Justify my debt

You have a 14x44 mtal lathe. A mill. Nothing fancy. Someone tells you to turn a 1" brass bar EXACTLY 2 feet 2 inches long +- .001".

I just bought a 29" Starrett vernier.

I believe, that without this most simple, if expensive, tool, there is no cheaper way to fabricate a metal bar EXACTLY 2 feet 2 inches long.

Its food for thought.

The maximum length bar you can fabricate to an EXACT length is determined, most cost effectively, solely by the biggest vernier caliper you have.

i.e., for those of us who own an 8" dial caliper and a 6" micrometer at biggest, cannot create a metal bar of 9.700 inches +-.001"

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I would turn the brass bar to diameter a bit long, then clamp it in V-blocks on the mill table and use the DRO and a new end mill to mill the ends to length.

Or I'd buy one of those cal-x-tenders (sp?) which go onto regular calipers.

Or else I'd figure the cost of the 1" bar to include the Starrett vernier and quote the guy a shocker of a price and only buy the tool if he is willing to pay for it.


Ben wrote:

Reply to
Grant Erwin

And remember, at that length, it will grow/shrink .001 for each 4.5 degree F change in temperature.

Reply to
Jim Stewart

Of course you can. You stack the requisite number of smaller pieces, each exactly measured, end on end and compare the total length with a dial gauge to the piece you want to make. In the same way slip gauges are stacked together to make a length for which no single slip gauge exists in the box.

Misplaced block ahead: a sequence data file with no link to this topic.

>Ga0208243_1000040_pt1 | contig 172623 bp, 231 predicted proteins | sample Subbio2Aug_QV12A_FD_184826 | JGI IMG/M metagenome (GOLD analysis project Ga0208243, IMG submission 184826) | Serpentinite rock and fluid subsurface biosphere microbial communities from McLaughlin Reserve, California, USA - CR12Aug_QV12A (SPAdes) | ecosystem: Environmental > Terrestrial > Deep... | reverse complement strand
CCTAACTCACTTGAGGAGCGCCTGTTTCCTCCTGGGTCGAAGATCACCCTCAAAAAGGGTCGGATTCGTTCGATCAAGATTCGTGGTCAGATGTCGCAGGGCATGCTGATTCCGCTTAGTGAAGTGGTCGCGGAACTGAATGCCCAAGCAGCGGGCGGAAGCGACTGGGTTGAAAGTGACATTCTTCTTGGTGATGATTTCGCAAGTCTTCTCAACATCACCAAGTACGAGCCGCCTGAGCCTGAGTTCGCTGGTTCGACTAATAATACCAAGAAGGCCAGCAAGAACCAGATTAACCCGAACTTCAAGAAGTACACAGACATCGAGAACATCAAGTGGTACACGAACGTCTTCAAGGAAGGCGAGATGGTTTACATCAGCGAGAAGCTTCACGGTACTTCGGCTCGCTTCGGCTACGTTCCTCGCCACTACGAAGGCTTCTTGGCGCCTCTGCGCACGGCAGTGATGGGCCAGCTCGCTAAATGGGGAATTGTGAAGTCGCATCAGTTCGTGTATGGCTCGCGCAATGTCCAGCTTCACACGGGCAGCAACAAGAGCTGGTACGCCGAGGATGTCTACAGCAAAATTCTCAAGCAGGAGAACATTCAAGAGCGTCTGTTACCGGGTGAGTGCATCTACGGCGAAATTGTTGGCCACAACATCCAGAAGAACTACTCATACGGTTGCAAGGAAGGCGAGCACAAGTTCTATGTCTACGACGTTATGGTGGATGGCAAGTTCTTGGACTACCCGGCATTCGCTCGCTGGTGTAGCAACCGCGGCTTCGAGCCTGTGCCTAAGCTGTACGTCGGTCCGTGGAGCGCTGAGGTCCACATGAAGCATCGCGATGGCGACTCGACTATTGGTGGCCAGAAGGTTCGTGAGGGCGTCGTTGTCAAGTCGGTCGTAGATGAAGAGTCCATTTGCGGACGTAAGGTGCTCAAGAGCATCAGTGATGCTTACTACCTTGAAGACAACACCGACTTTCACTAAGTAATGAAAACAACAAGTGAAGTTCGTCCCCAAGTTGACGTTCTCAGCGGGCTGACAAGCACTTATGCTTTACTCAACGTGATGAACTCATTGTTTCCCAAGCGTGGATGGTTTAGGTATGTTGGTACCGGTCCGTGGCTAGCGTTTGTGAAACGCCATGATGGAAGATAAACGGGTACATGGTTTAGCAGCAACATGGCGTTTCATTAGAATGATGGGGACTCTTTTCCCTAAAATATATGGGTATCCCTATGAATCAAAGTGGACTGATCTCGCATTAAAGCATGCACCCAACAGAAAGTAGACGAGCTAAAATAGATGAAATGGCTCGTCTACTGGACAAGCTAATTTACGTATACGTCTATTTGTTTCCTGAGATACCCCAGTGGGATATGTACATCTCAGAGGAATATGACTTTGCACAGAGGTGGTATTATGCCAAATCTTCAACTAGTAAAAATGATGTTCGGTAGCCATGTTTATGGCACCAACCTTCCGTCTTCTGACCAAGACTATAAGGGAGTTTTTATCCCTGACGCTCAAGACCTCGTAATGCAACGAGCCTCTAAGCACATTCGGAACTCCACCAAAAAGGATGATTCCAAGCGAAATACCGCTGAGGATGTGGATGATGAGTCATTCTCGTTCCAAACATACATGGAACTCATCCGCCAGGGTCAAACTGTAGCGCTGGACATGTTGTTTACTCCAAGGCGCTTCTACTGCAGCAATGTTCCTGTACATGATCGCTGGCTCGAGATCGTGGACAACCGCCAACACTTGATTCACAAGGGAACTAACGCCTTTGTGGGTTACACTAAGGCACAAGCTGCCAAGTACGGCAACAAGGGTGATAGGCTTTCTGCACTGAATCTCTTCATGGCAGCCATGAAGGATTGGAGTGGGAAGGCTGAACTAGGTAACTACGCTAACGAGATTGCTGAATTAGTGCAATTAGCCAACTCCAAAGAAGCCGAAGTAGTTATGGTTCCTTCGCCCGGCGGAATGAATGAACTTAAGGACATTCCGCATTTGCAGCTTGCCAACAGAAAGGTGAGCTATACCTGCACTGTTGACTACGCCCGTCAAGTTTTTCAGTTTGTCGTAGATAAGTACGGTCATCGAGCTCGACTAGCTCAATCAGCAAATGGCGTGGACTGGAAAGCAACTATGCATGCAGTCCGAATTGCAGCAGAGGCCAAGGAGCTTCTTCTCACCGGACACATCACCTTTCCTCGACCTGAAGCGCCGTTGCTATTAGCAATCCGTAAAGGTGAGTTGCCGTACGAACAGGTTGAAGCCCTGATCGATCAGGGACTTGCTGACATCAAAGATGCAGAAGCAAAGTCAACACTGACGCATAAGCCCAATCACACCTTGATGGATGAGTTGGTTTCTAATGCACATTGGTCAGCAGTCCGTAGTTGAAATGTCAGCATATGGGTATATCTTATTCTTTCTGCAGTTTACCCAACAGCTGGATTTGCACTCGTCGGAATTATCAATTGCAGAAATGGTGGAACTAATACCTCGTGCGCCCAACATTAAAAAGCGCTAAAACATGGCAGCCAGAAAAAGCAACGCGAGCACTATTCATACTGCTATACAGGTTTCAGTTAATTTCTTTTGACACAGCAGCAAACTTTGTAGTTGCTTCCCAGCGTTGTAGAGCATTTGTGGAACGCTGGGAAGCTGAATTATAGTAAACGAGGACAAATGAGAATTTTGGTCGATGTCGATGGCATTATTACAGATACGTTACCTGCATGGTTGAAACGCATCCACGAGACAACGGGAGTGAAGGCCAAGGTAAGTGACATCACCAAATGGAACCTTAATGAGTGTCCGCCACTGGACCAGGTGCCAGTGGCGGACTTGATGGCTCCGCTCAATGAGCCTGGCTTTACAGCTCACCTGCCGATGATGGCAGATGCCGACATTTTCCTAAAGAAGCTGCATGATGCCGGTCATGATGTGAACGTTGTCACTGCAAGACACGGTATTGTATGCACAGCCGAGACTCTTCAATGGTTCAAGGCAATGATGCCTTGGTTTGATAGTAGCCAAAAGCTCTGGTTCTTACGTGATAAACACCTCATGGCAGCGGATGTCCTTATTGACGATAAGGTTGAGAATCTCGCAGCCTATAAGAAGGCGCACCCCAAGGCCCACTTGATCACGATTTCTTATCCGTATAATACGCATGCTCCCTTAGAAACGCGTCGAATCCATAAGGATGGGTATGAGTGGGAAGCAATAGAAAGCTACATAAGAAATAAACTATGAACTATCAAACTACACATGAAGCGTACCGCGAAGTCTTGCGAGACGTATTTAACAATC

Dave Baker - Puma Race Engines

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I'm not at all sure why women like men. We're argumentative, childish, unsociable and extremely unappealing naked. I'm quite grateful they do though.

Reply to
Dave Baker

Find out what they are going to be checking your part with. If it's a tape measure, you are in the clear.

If they have a long master vernier caliper, ask to borrow it.

Or, turn it slightly over-long, and submit it. Then they will give it back and say, 'hey, dunderhead, it's

58 thousanths too long!'


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Reply to
jim rozen

Takes a bit of work but you can make extenders for any caliper or micrometer to measure longer items. With longer stuff, make sure that you control temp of the metal well or you will lose accuracy just from the expansion of the metal as noted elsewhere in this thread!

-- Bob May Losing weight is easy! If you ever want to lose weight, eat and drink less. Works evevery time it is tried!

Reply to
Bob May

Turn it close, within a few thou either way. If they complain, leave it outside in the cold for a few minutes if it's too long, or stick it down your trousers (don't do this while going to a bar for lunch or you will attract the wrong sort of new friend) if it's too short.

The real answer, I suspect, is ask them why they have such a silly spec. That, or justify and pay for a new fancy vernier...I've done worse!

If they have a sample, it's dead simple to make yours the same length as theirs, of course.

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Ok, I'll bite. What's the easiest way to compare the two, accurate to a few tenths?

Reply to
Jim Stewart

Make a fixture out of some angle iron, with a stop on the bottom, and a piece to hold a good dial gage at the top. Lift the indicator button, put in your standard, and zero the dial.